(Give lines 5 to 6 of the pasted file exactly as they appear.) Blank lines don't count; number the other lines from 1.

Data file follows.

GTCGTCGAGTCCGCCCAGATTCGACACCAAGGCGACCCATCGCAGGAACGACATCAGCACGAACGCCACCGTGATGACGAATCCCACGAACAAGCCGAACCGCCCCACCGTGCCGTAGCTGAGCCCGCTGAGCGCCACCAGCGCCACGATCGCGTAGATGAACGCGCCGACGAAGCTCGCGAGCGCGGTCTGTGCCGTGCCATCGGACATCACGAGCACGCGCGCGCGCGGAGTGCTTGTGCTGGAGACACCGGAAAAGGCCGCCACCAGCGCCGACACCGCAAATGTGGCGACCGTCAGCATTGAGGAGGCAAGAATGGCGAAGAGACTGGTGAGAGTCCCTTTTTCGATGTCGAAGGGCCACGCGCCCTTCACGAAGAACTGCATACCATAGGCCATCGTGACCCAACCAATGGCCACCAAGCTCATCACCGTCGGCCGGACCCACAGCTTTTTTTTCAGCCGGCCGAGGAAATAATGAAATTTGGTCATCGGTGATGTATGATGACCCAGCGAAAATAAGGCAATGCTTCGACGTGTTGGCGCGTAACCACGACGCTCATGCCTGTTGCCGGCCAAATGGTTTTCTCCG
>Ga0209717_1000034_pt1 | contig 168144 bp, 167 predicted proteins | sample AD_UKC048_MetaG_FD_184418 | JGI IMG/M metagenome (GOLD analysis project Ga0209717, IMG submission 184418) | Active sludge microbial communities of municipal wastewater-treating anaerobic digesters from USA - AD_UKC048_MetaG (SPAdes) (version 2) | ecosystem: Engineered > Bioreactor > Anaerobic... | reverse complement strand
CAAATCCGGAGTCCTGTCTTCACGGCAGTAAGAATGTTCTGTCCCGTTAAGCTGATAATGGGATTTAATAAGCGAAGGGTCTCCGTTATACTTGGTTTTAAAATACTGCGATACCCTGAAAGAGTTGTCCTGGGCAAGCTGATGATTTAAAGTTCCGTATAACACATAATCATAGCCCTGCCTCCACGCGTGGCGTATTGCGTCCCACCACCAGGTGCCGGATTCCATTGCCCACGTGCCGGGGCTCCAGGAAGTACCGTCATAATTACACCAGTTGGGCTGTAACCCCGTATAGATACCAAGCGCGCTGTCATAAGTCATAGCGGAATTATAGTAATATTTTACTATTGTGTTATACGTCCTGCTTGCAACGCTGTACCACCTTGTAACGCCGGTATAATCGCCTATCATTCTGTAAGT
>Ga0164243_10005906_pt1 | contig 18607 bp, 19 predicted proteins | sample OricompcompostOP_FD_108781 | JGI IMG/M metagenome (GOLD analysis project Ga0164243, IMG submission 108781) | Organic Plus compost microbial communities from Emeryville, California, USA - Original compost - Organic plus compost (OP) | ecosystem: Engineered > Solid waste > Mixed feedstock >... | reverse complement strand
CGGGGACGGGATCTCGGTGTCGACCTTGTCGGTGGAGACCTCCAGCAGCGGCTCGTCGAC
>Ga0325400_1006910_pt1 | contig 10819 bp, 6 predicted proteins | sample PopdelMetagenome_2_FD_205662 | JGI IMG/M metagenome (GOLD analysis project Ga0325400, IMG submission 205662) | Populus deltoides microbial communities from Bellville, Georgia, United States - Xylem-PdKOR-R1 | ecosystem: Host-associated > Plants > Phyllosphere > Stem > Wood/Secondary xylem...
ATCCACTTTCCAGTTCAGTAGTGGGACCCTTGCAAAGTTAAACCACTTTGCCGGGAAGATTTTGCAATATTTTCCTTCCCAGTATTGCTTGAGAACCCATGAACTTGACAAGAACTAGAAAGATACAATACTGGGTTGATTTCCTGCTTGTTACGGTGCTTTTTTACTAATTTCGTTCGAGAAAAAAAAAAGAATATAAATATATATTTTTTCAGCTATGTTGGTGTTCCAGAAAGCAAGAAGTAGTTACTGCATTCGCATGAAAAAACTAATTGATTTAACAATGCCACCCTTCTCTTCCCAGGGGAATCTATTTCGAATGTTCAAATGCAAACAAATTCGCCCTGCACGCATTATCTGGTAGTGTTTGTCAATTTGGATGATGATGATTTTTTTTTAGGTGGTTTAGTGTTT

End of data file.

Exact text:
CGGGGACGGGATCTCGGTGTCGACCTTGTCGGTGGAGACCTCCAGCAGCGGCTCGTCGAC
>Ga0325400_1006910_pt1 | contig 10819 bp, 6 predicted proteins | sample PopdelMetagenome_2_FD_205662 | JGI IMG/M metagenome (GOLD analysis project Ga0325400, IMG submission 205662) | Populus deltoides microbial communities from Bellville, Georgia, United States - Xylem-PdKOR-R1 | ecosystem: Host-associated > Plants > Phyllosphere > Stem > Wood/Secondary xylem...